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Re: one (investing) question at a time
« Reply #80 on: December 09, 2014, 02:56:56 PM »
Let us say that you had a business making paper. You developed a new method and your paper was awesome. Many people wanted to buy your paper, so you started to get more employees, and you were making paper together - you even got someone to specialise - do the accounts, embed butterflies in special paper...

Then you realised that you needed to enlarge - your back yard wasn't big enough, so you needed a factory and a lot of money. You could do two things - get a loan, or become a public company. If you became a public company you would issue shares. You might want $1M, and reckon that your process, and your existing company was worth $1M. So you would issue $2M worth of shares. Lets say that each share might be worth $1, so you would keep 1M shares (because what you have is already worth $1M), and you would want to trade 1M shares. So you give each person something saying they own $1 of your company, and they give you $1. As you sell more and more paper, your company is thought to be worth $4M, so every share is now worth $2. If you go broke, all the shares are worth little (they are probably worth something, as you have a factory...)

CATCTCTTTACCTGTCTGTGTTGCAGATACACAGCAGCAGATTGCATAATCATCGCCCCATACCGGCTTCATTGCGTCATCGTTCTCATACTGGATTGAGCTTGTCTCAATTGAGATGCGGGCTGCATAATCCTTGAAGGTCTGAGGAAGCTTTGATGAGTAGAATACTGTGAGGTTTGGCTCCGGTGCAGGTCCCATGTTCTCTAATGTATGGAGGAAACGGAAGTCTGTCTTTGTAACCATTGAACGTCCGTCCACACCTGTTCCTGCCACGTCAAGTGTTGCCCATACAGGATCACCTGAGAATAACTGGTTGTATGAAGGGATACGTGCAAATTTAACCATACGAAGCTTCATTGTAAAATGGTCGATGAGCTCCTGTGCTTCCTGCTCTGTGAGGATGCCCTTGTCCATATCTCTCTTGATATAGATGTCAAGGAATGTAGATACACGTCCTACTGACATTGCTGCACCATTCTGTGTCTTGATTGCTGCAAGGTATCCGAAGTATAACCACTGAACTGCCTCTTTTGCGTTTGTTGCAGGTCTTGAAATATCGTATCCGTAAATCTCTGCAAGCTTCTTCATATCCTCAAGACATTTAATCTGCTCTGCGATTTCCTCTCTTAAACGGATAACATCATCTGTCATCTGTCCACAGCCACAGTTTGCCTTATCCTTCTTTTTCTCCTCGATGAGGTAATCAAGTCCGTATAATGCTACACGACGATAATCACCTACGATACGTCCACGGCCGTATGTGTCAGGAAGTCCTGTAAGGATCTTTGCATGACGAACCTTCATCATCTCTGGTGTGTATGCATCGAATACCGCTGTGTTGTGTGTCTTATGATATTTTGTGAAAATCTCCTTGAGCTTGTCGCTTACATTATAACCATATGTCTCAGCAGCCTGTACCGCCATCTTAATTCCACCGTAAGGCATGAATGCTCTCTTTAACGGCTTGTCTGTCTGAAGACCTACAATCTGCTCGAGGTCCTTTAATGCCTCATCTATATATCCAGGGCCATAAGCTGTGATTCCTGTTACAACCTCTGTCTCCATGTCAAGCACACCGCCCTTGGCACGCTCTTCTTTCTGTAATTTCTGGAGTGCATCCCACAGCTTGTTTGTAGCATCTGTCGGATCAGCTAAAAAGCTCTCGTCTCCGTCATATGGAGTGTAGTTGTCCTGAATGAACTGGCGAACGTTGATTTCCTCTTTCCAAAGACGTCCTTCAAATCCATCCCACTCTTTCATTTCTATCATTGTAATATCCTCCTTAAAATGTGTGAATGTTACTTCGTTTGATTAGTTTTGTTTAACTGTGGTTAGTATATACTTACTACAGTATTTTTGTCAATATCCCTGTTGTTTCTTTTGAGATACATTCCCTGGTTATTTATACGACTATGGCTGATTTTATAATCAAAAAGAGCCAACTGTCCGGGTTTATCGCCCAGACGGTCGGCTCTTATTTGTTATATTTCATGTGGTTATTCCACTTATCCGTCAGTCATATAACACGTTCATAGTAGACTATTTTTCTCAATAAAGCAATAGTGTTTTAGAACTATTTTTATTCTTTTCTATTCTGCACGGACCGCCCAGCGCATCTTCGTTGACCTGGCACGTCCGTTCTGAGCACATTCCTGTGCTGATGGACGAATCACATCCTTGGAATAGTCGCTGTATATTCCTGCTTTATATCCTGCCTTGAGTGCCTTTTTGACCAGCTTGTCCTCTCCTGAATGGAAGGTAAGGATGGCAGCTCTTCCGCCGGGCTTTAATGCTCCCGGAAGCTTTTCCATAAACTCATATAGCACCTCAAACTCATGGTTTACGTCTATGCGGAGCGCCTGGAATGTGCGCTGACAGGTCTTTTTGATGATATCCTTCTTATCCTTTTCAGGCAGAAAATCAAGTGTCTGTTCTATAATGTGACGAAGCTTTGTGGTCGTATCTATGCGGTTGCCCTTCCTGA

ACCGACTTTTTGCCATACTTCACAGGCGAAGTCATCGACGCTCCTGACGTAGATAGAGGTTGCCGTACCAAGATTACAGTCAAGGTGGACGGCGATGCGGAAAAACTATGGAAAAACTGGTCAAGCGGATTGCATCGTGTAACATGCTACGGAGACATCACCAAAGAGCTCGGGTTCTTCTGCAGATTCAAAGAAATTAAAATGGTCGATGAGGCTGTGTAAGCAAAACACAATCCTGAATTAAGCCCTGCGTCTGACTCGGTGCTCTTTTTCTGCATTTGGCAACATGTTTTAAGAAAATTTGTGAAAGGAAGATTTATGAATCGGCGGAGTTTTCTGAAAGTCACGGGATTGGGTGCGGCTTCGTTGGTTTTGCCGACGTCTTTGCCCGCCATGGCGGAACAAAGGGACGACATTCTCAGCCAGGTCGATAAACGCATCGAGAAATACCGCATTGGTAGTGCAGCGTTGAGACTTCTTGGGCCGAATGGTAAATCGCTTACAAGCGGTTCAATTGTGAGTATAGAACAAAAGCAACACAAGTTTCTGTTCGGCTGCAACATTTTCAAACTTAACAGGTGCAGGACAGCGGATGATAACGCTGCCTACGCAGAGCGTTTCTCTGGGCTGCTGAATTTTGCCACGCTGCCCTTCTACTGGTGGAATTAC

A stock exchange is a place where (if you follow their rules) you can sell your shares - shares are also called stocks, and it is where people exchange (sell and buy) their stocks.

As each country has different tax laws, generally each country has at least one stock exchange. As companies are subject to the laws and taxes of their own country, generally they are only on the stock exchange of their own country. So, if you want Apple shares, you need to get them from a US stock exchange.

scrubbyfish

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Re: one (investing) question at a time
« Reply #81 on: December 09, 2014, 03:14:51 PM »
:: jaw dropped again ::

Unbelievable. Bless you all.

Heckler

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Re: one (investing) question at a time
« Reply #82 on: December 09, 2014, 03:46:26 PM »
Sorry scrubby but I haven't graduated from bond class yet.


1.  How does an ETF bond fund like VAB work then?  I have 44 "tester" shares that I was expecting a $3 December dividend from.   I signed up for DRIP but the value is too low for a share so I was expecting cash to pop up in my account.   Nada. 

2.  What kind of bullshit segregated bond fund did I buy from my Sunlife work plan?   Plenty in there for a DRIP but Sunlife told me there are no dividends because it's the share price which goes up over time but not the number of units.   It's Blackrock Universe Bond Index Segregated Fund and has risen in price from $28.425 in July to $28.7591 with a 0.35 MER and -0.6 to 1.6 monthly returns.
« Last Edit: December 09, 2014, 03:56:48 PM by Heckler »

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Re: one (investing) question at a time
« Reply #83 on: December 09, 2014, 04:06:49 PM »
That is why your graph lines were so different. The S&P 500 are different companies to the TSX composite companies, so they have gone up and down differently.

Your investment line did similar wiggles to the TSX line, which was why I said it looked like it was mainly TSX and bonds.

scrubbyfish

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Re: one (investing) question at a time